NotesFAQContact Us
Collection
Advanced
Search Tips
ERIC Number: ED547745
Record Type: Non-Journal
Publication Date: 2012
Pages: 192
Abstractor: As Provided
Reference Count: N/A
ISBN: 978-1-2674-7274-8
ISSN: N/A
Identifying Teacher Belief Systems Regarding Classroom Technology Use--Planning for Perceptions
Petty, Michael F.
ProQuest LLC, Ph.D. Dissertation, Capella University
Across the United States, millions of taxpayer dollars are spent on the integration of technology into America's classrooms to increase student achievement and preparation for a 21st century global workforce. The problem is teachers are not using available technology to its fullest capacity. While several studies outlined in the literature review substantiate this underutilization, there is little examination of the central phenomena of why teachers have not embraced technology as expected. This interpretive qualitative research study utilized a purposeful sampling of teachers from a single public high school in a southeastern state. This study examined how teachers' perceptions, beliefs and attitudes, toward technology, are formed and the subsequent impact on the use of technology in classroom instruction. An online survey and one-on-one interviews were conducted. The data was analyzed and evaluated using the Likert scale and corresponding coding system aimed at categorizing the data and identifying emergent themes. Study findings conclusively showed that of the three primary factors that affect teachers' perceptions, beliefs, and attitudes toward technology: (a) insufficient training (prior, current, and ongoing) had the greatest impact on teachers' perceptions followed by (b) teachers had too little time to integrate technology into established lesson plans. Furthermore, teachers expressed the belief that the technology is not consistently reliable during classroom instruction. Additionally, several themes emerged not previously identified by the researcher that had a significant impact on the perceptions, beliefs, and attitudes of teachers toward the use of classroom technology. The implications of the study are that educational stakeholders must address these factors that influence teacher perceptions, beliefs, and attitudes in order to facilitate change. Consequently, teachers need to be included as partners in the development and planning stages of technology initiatives. It is incumbent upon educational stakeholders to be cognizant of teachers' perspectives and plan for their perceptions as the primary users of classroom technology, who are ultimately accountable for the success of technology integration. [The dissertation citations contained here are published with the permission of ProQuest LLC. Further reproduction is prohibited without permission. Copies of dissertations may be obtained by Telephone (800) 1-800-521-0600. Web page: http://www.proquest.com/en-US/products/dissertations/individuals.shtml.]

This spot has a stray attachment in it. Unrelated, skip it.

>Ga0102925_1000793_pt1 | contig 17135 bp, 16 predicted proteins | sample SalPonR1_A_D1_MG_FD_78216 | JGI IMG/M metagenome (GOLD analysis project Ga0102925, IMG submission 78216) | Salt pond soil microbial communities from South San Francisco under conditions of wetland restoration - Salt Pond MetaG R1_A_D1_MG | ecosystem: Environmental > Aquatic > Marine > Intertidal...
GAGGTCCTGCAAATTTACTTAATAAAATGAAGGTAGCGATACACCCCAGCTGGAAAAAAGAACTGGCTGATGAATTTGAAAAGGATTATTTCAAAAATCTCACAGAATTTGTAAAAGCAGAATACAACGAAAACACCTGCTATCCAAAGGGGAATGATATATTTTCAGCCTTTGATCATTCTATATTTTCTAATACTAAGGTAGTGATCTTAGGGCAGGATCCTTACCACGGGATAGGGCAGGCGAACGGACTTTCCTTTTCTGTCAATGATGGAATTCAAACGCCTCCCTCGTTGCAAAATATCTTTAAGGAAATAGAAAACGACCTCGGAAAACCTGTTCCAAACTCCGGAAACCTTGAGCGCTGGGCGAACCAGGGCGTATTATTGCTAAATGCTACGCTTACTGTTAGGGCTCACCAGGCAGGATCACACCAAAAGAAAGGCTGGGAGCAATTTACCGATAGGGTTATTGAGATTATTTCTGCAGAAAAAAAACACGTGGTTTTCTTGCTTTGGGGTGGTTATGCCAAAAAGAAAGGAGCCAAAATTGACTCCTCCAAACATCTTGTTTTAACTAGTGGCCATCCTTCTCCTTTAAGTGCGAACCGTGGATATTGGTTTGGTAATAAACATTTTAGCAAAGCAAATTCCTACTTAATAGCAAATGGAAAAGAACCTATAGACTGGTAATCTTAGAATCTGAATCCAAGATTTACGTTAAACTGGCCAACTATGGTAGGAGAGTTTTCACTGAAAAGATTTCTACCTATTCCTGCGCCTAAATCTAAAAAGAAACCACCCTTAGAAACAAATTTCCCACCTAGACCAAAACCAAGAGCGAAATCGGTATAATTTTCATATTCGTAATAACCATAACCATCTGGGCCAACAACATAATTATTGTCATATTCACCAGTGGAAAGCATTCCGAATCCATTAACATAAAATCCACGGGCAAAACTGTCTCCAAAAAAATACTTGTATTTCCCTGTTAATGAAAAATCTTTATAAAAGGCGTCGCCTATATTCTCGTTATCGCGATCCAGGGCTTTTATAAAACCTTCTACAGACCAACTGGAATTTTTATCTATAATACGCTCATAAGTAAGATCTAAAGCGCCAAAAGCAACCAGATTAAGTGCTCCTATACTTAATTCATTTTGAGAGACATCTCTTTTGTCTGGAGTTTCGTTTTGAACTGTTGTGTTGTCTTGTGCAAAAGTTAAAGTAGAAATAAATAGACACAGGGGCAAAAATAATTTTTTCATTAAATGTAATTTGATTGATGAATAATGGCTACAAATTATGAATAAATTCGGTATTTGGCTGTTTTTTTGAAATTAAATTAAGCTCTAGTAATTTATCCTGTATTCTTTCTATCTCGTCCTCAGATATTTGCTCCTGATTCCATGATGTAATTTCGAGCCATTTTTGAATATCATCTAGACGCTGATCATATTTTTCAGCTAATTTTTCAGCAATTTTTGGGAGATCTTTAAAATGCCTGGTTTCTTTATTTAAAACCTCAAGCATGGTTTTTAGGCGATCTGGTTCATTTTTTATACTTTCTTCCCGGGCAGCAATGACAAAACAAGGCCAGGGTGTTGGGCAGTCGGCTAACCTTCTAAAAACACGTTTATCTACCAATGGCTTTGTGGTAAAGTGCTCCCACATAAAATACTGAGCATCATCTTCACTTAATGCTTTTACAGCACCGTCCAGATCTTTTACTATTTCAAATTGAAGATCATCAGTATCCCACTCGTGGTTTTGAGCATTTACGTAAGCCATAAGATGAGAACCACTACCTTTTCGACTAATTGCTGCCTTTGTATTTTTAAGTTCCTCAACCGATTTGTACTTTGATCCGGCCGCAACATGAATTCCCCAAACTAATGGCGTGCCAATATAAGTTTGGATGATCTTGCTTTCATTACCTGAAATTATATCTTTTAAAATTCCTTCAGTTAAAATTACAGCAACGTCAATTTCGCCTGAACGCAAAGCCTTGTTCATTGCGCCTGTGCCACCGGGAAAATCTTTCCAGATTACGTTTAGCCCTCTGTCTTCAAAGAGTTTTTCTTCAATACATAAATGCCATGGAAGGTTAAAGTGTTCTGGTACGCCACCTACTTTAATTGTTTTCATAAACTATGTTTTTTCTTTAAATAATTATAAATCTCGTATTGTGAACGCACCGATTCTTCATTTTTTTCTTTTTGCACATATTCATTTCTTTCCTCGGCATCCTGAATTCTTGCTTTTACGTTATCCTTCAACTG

ProQuest LLC. 789 East Eisenhower Parkway, P.O. Box 1346, Ann Arbor, MI 48106. Tel: 800-521-0600; Web site: http://www.proquest.com/en-US/products/dissertations/individuals.shtml
Publication Type: Dissertations/Theses - Doctoral Dissertations
Education Level: N/A
Audience: N/A
Language: English
Sponsor: N/A
Authoring Institution: N/A